As the stalemate on taxes continues between President Obama and Speaker Boehner…
Look at two tax hikes that will apply in 2013, regardless of the outcome of the current negotiations. IRS has issued guidance on these Medicare surtaxes for upper-incomers…a 3.8% tax on unearned income and a 0.9% levy imposed on their earned income.
Start with the 3.8% Medicare surtax. It applies to unearned income of single filers with modified adjusted gross incomes above $200,000 and of couples over $250,000. Marrieds filing separately get a $125,000 threshold. Modified AGI is AGI plus any tax free foreign earned income. The surtax is levied on the smaller of the filer’s net investment income or the excess of modified AGI over the thresholds. Investment income includes interest, dividends, payments of substitute interest and dividends by brokers, capital gains, annuities, royalties and passive rental income. Tax free interest is exempted, along with payouts from retirement plans such as 401(k)s, IRAs, deferred-pay plans and pension plans.
Most gain on the sale of a primary residence is exempt from the surtax. Only profit in excess of the $250,000 exclusion for singles or $500,000 for couples can be hit by the surtax. But the levy can apply to all gain on a second home.
Income from a passive activity is subject to the surtax if the recipient doesn’t materially participate in the operations, even if the income is from a business.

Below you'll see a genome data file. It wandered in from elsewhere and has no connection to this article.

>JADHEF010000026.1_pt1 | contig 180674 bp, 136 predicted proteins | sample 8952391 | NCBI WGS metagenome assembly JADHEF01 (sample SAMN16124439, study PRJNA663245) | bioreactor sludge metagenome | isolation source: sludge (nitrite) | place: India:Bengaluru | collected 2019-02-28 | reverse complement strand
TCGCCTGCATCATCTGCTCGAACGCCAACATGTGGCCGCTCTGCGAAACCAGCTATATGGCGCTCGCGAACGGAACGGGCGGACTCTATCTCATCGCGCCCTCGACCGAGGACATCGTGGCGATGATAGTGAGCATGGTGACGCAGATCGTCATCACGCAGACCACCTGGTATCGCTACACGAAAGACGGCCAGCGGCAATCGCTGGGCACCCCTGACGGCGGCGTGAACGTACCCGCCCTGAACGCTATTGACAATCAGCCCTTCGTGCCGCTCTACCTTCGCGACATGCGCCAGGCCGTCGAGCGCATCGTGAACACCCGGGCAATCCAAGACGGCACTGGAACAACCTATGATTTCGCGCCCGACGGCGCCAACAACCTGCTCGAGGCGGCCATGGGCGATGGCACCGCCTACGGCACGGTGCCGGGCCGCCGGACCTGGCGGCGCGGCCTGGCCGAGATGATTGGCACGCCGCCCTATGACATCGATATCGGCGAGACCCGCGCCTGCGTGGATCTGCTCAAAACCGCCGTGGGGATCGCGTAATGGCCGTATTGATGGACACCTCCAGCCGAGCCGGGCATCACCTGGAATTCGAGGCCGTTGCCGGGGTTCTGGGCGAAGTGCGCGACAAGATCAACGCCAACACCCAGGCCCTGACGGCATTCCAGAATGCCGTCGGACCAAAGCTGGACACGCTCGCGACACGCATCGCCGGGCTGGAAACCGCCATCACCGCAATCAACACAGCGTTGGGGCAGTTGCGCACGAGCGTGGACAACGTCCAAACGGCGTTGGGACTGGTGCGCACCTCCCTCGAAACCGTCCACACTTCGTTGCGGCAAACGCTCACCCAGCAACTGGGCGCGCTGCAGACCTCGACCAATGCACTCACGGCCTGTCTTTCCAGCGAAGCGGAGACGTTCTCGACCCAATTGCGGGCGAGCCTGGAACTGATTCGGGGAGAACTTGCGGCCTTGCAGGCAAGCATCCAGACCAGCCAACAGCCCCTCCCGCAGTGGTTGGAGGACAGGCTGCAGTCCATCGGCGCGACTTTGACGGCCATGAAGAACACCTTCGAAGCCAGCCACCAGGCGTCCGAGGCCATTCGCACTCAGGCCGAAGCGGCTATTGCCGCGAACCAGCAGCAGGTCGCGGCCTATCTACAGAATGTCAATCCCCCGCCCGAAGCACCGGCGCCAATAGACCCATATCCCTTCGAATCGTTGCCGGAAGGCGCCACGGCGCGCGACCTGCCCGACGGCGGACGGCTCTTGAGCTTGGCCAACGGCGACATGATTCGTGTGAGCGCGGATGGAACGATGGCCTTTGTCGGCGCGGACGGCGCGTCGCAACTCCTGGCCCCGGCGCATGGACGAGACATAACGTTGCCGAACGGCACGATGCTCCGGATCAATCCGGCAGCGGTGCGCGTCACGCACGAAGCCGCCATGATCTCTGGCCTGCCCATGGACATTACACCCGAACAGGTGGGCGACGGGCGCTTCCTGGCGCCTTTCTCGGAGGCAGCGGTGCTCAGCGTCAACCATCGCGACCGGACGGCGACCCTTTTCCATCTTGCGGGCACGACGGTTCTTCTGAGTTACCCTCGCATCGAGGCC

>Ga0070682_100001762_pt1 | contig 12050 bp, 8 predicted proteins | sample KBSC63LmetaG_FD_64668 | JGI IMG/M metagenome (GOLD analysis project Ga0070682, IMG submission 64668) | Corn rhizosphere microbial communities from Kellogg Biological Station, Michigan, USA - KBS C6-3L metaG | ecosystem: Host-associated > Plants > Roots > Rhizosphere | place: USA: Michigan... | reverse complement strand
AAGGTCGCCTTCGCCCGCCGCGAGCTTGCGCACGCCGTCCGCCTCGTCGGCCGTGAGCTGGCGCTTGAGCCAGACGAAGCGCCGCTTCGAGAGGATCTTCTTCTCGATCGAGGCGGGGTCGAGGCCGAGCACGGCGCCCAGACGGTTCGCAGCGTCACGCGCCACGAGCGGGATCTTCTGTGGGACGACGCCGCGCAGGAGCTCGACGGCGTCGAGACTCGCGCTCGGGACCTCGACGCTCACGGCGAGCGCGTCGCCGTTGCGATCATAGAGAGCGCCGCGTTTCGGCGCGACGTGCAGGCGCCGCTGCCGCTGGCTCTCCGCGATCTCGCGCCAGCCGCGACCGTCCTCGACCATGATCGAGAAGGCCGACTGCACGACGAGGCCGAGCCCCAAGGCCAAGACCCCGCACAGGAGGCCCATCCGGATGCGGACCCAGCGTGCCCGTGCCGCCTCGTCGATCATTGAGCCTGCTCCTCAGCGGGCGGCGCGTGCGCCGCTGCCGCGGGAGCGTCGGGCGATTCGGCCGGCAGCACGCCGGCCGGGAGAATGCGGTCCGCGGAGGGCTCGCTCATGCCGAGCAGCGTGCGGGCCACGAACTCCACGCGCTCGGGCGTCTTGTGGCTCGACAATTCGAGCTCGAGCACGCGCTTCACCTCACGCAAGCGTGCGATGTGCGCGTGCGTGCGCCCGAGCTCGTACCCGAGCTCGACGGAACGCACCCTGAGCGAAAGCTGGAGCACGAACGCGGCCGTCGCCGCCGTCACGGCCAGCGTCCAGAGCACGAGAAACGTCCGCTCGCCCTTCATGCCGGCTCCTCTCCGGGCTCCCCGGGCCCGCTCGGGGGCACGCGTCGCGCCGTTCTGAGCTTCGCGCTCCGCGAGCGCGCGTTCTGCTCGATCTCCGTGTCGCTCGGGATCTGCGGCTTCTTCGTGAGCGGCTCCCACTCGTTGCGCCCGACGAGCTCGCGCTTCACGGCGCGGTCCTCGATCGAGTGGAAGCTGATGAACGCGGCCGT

Now turn to the 0.9% Medicare surtax on earned income…wages and income from self-employment. Singles will owe the levy once total earnings exceed $200,000. Couples…over $250,000. Marrieds filing separately…over $125,000. So for earnings
over the thresholds, the effective Medicare tax rate will be 3.8%…the usual 2.9% rate plus an extra 0.9%. The surtax applies only to the employee’s share of Medicare tax.
Employers don’t owe it. Employers will withhold the surtax once an employee’s wages
exceed $200,000. Employees will then calculate the actual tax due on their 1040s.
So marrieds who each make below the $200,000 threshold but expect their total wages
to top $250,000 in 2013 should consider having more income tax withheld on their pay
Year End Tips:
Our final tax reminders for 2012 so you can avoid making last-minute errors:
Check the balance in your flexible spending account. You must clean it out by Dec. 31 if your employer still has not implemented the 2½-month grace period that IRS now permits. Otherwise, any money remaining in your account is forfeited.
Remember that a $2,500 annual ceiling on health FSA payins takes effect for 2013.
People 70½ and over must take their payouts from IRAs and company plans by year-end. You start with your Dec. 31, 2011, IRA balances and divide each of them by the factor for your age, which you can find in a table in IRS Publication 590.You can use a higher factor if you are more than 10 years older than your spouse. The sum of these amounts can be taken from any IRA you pick. The process is similar for retirement plan payouts, but you must take the required amount from each plan.
If you turned 70½ this year, you can delay the distribution for 2012 to April 1, 2013. But this option doesn’t apply for payouts in subsequent tax years, and the withdrawal for 2012 must still be based on the total of your IRA balances as of Dec. 31, 2011. And be careful if you decide to defer the distribution to 2013. Doing so means that you will be taxed in 2013 on two payouts: The one for 2012 that you deferred and the required withdrawal for 2013. The doubling-up of payouts in one tax year could have the effect of pushing you into a higher tax bracket.